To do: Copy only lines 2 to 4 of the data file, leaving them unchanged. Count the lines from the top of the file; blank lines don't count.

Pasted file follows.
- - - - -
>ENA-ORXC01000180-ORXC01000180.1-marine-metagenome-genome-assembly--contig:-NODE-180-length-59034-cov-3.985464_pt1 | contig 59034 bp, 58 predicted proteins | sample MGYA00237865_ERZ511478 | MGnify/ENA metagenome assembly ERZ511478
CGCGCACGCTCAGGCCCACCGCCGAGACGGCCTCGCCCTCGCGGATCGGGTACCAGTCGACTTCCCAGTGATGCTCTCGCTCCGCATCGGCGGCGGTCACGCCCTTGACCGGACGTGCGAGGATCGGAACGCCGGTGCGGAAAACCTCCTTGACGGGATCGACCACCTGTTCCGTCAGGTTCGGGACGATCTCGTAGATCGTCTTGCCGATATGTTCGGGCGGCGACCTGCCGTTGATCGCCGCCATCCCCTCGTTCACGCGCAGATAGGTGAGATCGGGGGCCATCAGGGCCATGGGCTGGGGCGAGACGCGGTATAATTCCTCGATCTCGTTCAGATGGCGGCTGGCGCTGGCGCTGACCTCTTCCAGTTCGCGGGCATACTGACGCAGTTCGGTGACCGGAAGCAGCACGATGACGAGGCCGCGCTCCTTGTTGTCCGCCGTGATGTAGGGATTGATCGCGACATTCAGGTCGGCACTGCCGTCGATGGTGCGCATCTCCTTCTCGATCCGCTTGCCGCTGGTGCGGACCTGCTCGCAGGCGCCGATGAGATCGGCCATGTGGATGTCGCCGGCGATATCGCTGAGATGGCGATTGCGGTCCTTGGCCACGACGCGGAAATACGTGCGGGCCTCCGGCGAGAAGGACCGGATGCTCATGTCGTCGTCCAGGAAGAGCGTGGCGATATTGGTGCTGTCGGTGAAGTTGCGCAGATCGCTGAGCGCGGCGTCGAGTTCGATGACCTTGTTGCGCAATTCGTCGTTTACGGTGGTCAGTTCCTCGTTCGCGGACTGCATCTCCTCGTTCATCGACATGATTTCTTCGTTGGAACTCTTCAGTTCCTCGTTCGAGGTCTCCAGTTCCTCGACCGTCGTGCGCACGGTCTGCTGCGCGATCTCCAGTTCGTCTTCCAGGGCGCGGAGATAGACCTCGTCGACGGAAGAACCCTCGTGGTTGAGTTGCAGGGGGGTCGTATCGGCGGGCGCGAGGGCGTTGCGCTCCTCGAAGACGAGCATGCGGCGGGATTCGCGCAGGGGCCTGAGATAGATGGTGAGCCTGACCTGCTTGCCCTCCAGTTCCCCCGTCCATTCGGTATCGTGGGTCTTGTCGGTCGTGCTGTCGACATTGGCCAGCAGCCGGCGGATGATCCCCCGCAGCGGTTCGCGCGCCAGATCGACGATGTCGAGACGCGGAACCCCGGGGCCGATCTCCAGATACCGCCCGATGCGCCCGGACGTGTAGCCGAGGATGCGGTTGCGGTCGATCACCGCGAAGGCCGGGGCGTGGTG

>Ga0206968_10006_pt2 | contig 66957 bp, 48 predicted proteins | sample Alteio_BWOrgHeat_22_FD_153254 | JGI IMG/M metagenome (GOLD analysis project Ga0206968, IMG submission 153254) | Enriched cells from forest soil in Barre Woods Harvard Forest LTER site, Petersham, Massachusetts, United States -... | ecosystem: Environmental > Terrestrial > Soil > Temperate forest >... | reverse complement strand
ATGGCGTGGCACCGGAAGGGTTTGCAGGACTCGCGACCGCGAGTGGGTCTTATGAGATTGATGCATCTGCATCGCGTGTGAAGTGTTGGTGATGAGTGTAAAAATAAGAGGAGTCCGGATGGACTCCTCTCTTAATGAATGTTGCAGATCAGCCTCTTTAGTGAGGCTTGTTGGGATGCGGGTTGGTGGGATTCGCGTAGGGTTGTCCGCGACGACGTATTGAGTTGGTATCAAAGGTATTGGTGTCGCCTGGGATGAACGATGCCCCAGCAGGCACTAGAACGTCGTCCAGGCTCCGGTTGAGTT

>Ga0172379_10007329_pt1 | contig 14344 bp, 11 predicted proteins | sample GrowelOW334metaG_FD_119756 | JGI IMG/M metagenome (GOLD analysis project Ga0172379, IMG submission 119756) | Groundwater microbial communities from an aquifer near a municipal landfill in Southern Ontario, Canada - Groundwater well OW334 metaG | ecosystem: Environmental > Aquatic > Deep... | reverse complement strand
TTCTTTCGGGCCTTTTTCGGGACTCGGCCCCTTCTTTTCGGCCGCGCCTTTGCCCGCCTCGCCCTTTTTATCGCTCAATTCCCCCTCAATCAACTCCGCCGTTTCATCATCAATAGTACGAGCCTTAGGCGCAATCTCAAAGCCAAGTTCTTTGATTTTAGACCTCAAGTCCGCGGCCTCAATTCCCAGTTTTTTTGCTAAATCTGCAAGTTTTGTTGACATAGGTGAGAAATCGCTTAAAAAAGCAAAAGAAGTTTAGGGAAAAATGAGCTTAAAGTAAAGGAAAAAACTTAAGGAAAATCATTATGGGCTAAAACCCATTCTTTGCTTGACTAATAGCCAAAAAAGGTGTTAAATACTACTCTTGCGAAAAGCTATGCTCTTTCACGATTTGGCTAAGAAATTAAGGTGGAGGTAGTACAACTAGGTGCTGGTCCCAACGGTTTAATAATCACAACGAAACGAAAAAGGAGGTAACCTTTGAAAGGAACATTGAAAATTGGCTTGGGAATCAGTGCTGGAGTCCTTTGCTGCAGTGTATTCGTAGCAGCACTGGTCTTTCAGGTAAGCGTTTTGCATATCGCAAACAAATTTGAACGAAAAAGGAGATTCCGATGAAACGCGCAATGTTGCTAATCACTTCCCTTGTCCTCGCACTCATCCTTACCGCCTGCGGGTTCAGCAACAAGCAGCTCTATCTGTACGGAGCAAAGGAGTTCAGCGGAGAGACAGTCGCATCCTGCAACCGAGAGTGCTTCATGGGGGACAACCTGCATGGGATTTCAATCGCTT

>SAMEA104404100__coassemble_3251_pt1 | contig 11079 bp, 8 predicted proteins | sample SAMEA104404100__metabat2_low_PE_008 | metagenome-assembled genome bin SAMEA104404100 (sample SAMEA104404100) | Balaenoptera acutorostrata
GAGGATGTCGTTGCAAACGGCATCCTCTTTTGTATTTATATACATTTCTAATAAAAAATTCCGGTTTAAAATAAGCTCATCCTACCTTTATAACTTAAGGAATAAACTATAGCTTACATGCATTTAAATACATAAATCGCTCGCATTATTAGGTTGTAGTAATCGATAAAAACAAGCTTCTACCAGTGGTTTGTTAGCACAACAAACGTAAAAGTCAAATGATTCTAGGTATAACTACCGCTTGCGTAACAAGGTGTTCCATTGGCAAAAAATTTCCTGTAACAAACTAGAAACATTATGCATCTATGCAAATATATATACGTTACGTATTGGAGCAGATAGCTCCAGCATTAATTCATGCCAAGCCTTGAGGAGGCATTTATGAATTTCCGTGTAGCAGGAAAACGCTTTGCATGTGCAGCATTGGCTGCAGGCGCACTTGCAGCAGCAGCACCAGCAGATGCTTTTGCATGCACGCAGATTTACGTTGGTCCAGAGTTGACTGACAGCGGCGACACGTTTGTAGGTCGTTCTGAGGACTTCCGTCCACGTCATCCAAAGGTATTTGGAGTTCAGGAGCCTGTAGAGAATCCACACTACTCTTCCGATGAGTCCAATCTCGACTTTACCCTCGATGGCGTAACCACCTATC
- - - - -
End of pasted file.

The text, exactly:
CGCGCACGCTCAGGCCCACCGCCGAGACGGCCTCGCCCTCGCGGATCGGGTACCAGTCGACTTCCCAGTGATGCTCTCGCTCCGCATCGGCGGCGGTCACGCCCTTGACCGGACGTGCGAGGATCGGAACGCCGGTGCGGAAAACCTCCTTGACGGGATCGACCACCTGTTCCGTCAGGTTCGGGACGATCTCGTAGATCGTCTTGCCGATATGTTCGGGCGGCGACCTGCCGTTGATCGCCGCCATCCCCTCGTTCACGCGCAGATAGGTGAGATCGGGGGCCATCAGGGCCATGGGCTGGGGCGAGACGCGGTATAATTCCTCGATCTCGTTCAGATGGCGGCTGGCGCTGGCGCTGACCTCTTCCAGTTCGCGGGCATACTGACGCAGTTCGGTGACCGGAAGCAGCACGATGACGAGGCCGCGCTCCTTGTTGTCCGCCGTGATGTAGGGATTGATCGCGACATTCAGGTCGGCACTGCCGTCGATGGTGCGCATCTCCTTCTCGATCCGCTTGCCGCTGGTGCGGACCTGCTCGCAGGCGCCGATGAGATCGGCCATGTGGATGTCGCCGGCGATATCGCTGAGATGGCGATTGCGGTCCTTGGCCACGACGCGGAAATACGTGCGGGCCTCCGGCGAGAAGGACCGGATGCTCATGTCGTCGTCCAGGAAGAGCGTGGCGATATTGGTGCTGTCGGTGAAGTTGCGCAGATCGCTGAGCGCGGCGTCGAGTTCGATGACCTTGTTGCGCAATTCGTCGTTTACGGTGGTCAGTTCCTCGTTCGCGGACTGCATCTCCTCGTTCATCGACATGATTTCTTCGTTGGAACTCTTCAGTTCCTCGTTCGAGGTCTCCAGTTCCTCGACCGTCGTGCGCACGGTCTGCTGCGCGATCTCCAGTTCGTCTTCCAGGGCGCGGAGATAGACCTCGTCGACGGAAGAACCCTCGTGGTTGAGTTGCAGGGGGGTCGTATCGGCGGGCGCGAGGGCGTTGCGCTCCTCGAAGACGAGCATGCGGCGGGATTCGCGCAGGGGCCTGAGATAGATGGTGAGCCTGACCTGCTTGCCCTCCAGTTCCCCCGTCCATTCGGTATCGTGGGTCTTGTCGGTCGTGCTGTCGACATTGGCCAGCAGCCGGCGGATGATCCCCCGCAGCGGTTCGCGCGCCAGATCGACGATGTCGAGACGCGGAACCCCGGGGCCGATCTCCAGATACCGCCCGATGCGCCCGGACGTGTAGCCGAGGATGCGGTTGCGGTCGATCACCGCGAAGGCCGGGGCGTGGTG

>Ga0206968_10006_pt2 | contig 66957 bp, 48 predicted proteins | sample Alteio_BWOrgHeat_22_FD_153254 | JGI IMG/M metagenome (GOLD analysis project Ga0206968, IMG submission 153254) | Enriched cells from forest soil in Barre Woods Harvard Forest LTER site, Petersham, Massachusetts, United States -... | ecosystem: Environmental > Terrestrial > Soil > Temperate forest >... | reverse complement strand
ATGGCGTGGCACCGGAAGGGTTTGCAGGACTCGCGACCGCGAGTGGGTCTTATGAGATTGATGCATCTGCATCGCGTGTGAAGTGTTGGTGATGAGTGTAAAAATAAGAGGAGTCCGGATGGACTCCTCTCTTAATGAATGTTGCAGATCAGCCTCTTTAGTGAGGCTTGTTGGGATGCGGGTTGGTGGGATTCGCGTAGGGTTGTCCGCGACGACGTATTGAGTTGGTATCAAAGGTATTGGTGTCGCCTGGGATGAACGATGCCCCAGCAGGCACTAGAACGTCGTCCAGGCTCCGGTTGAGTT